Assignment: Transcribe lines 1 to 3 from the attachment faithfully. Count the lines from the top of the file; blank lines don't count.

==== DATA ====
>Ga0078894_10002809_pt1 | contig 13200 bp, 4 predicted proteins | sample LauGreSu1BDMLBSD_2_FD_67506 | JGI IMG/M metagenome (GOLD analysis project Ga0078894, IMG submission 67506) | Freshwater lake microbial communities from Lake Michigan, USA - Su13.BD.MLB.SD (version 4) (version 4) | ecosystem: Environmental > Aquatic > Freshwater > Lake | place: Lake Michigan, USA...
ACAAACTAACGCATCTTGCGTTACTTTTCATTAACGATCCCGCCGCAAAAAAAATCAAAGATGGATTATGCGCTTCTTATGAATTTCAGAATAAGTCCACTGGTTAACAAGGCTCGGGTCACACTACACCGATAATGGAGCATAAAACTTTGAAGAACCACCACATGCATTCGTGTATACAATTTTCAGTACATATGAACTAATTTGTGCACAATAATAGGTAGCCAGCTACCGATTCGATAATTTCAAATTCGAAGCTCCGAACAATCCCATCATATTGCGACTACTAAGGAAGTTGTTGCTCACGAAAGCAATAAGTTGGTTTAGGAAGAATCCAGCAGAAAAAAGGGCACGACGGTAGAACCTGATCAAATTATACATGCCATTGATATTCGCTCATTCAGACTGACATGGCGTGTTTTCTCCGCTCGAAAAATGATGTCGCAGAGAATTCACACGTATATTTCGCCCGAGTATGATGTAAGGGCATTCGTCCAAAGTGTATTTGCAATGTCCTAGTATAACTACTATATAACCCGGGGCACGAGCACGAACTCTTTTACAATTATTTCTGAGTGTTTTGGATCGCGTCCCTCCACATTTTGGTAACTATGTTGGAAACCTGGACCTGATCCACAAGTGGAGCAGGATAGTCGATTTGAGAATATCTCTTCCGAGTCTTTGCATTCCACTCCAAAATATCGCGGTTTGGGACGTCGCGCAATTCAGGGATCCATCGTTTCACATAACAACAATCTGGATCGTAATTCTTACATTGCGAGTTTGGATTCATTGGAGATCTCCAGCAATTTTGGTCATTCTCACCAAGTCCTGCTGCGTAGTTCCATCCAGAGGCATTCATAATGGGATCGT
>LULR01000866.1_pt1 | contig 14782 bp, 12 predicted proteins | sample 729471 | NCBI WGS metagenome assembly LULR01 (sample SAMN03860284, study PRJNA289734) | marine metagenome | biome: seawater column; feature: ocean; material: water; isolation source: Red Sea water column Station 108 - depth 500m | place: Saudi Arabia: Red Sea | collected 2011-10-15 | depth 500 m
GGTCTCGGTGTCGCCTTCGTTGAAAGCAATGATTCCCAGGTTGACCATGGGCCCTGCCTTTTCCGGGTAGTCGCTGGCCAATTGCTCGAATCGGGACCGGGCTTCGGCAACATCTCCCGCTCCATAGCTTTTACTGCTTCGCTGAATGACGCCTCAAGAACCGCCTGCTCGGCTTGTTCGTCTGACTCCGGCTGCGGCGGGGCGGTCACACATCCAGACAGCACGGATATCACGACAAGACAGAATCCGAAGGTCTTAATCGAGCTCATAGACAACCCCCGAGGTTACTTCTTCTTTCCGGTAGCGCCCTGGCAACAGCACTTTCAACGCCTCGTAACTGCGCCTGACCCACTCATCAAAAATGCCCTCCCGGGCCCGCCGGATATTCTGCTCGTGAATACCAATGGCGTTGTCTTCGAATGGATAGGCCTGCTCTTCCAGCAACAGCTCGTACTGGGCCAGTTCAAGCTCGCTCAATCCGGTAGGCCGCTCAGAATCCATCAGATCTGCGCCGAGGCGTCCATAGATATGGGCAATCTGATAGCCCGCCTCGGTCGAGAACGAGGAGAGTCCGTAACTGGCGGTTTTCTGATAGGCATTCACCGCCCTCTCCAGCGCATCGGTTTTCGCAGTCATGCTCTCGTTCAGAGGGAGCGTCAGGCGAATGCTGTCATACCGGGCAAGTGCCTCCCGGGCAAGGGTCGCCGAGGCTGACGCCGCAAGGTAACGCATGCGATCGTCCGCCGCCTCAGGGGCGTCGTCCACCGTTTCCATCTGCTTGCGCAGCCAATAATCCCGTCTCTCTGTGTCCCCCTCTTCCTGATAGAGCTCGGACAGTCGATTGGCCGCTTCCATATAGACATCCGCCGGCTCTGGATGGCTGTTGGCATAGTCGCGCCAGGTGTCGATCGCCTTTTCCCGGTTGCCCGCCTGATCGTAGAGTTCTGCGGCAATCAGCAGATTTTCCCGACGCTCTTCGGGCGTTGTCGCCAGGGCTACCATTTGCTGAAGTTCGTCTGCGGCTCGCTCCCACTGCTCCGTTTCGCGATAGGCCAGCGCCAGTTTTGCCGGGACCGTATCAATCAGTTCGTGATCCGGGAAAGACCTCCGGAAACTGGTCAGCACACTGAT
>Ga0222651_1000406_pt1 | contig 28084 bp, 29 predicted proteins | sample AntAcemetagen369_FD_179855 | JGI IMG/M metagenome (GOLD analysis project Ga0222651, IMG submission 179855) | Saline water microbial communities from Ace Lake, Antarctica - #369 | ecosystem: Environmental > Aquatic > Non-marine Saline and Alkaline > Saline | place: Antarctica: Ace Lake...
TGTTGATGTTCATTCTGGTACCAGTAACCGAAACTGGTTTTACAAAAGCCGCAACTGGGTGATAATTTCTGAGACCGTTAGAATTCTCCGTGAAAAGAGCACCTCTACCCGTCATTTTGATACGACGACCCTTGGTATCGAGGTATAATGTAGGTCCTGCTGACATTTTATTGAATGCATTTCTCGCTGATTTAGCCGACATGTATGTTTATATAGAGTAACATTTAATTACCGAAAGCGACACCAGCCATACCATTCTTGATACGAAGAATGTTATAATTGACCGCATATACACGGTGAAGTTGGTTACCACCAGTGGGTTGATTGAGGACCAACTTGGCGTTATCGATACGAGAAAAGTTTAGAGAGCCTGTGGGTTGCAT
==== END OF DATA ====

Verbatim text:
>Ga0078894_10002809_pt1 | contig 13200 bp, 4 predicted proteins | sample LauGreSu1BDMLBSD_2_FD_67506 | JGI IMG/M metagenome (GOLD analysis project Ga0078894, IMG submission 67506) | Freshwater lake microbial communities from Lake Michigan, USA - Su13.BD.MLB.SD (version 4) (version 4) | ecosystem: Environmental > Aquatic > Freshwater > Lake | place: Lake Michigan, USA...
ACAAACTAACGCATCTTGCGTTACTTTTCATTAACGATCCCGCCGCAAAAAAAATCAAAGATGGATTATGCGCTTCTTATGAATTTCAGAATAAGTCCACTGGTTAACAAGGCTCGGGTCACACTACACCGATAATGGAGCATAAAACTTTGAAGAACCACCACATGCATTCGTGTATACAATTTTCAGTACATATGAACTAATTTGTGCACAATAATAGGTAGCCAGCTACCGATTCGATAATTTCAAATTCGAAGCTCCGAACAATCCCATCATATTGCGACTACTAAGGAAGTTGTTGCTCACGAAAGCAATAAGTTGGTTTAGGAAGAATCCAGCAGAAAAAAGGGCACGACGGTAGAACCTGATCAAATTATACATGCCATTGATATTCGCTCATTCAGACTGACATGGCGTGTTTTCTCCGCTCGAAAAATGATGTCGCAGAGAATTCACACGTATATTTCGCCCGAGTATGATGTAAGGGCATTCGTCCAAAGTGTATTTGCAATGTCCTAGTATAACTACTATATAACCCGGGGCACGAGCACGAACTCTTTTACAATTATTTCTGAGTGTTTTGGATCGCGTCCCTCCACATTTTGGTAACTATGTTGGAAACCTGGACCTGATCCACAAGTGGAGCAGGATAGTCGATTTGAGAATATCTCTTCCGAGTCTTTGCATTCCACTCCAAAATATCGCGGTTTGGGACGTCGCGCAATTCAGGGATCCATCGTTTCACATAACAACAATCTGGATCGTAATTCTTACATTGCGAGTTTGGATTCATTGGAGATCTCCAGCAATTTTGGTCATTCTCACCAAGTCCTGCTGCGTAGTTCCATCCAGAGGCATTCATAATGGGATCGT
>LULR01000866.1_pt1 | contig 14782 bp, 12 predicted proteins | sample 729471 | NCBI WGS metagenome assembly LULR01 (sample SAMN03860284, study PRJNA289734) | marine metagenome | biome: seawater column; feature: ocean; material: water; isolation source: Red Sea water column Station 108 - depth 500m | place: Saudi Arabia: Red Sea | collected 2011-10-15 | depth 500 m